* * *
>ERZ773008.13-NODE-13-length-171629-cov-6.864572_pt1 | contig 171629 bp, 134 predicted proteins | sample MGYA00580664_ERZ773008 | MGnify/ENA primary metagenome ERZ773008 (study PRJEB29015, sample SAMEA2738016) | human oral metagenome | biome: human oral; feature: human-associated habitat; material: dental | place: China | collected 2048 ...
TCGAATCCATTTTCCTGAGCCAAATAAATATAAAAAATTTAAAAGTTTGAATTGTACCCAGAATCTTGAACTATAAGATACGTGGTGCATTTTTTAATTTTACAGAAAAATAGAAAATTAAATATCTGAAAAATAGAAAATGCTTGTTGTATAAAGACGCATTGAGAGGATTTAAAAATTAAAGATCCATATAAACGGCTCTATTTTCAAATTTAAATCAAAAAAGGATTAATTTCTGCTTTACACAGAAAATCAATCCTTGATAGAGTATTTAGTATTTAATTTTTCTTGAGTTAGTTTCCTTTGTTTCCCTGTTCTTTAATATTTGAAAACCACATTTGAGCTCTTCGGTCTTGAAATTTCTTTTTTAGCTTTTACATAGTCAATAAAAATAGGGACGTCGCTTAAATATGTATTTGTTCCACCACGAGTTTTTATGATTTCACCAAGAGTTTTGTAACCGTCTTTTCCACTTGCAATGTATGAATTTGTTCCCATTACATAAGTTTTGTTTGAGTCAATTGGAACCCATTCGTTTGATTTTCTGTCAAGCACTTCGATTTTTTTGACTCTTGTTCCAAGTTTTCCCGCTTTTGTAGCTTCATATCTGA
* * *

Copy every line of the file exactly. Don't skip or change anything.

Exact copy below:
>ERZ773008.13-NODE-13-length-171629-cov-6.864572_pt1 | contig 171629 bp, 134 predicted proteins | sample MGYA00580664_ERZ773008 | MGnify/ENA primary metagenome ERZ773008 (study PRJEB29015, sample SAMEA2738016) | human oral metagenome | biome: human oral; feature: human-associated habitat; material: dental | place: China | collected 2048 ...
TCGAATCCATTTTCCTGAGCCAAATAAATATAAAAAATTTAAAAGTTTGAATTGTACCCAGAATCTTGAACTATAAGATACGTGGTGCATTTTTTAATTTTACAGAAAAATAGAAAATTAAATATCTGAAAAATAGAAAATGCTTGTTGTATAAAGACGCATTGAGAGGATTTAAAAATTAAAGATCCATATAAACGGCTCTATTTTCAAATTTAAATCAAAAAAGGATTAATTTCTGCTTTACACAGAAAATCAATCCTTGATAGAGTATTTAGTATTTAATTTTTCTTGAGTTAGTTTCCTTTGTTTCCCTGTTCTTTAATATTTGAAAACCACATTTGAGCTCTTCGGTCTTGAAATTTCTTTTTTAGCTTTTACATAGTCAATAAAAATAGGGACGTCGCTTAAATATGTATTTGTTCCACCACGAGTTTTTATGATTTCACCAAGAGTTTTGTAACCGTCTTTTCCACTTGCAATGTATGAATTTGTTCCCATTACATAAGTTTTGTTTGAGTCAATTGGAACCCATTCGTTTGATTTTCTGTCAAGCACTTCGATTTTTTTGACTCTTGTTCCAAGTTTTCCCGCTTTTGTAGCTTCATATCTGA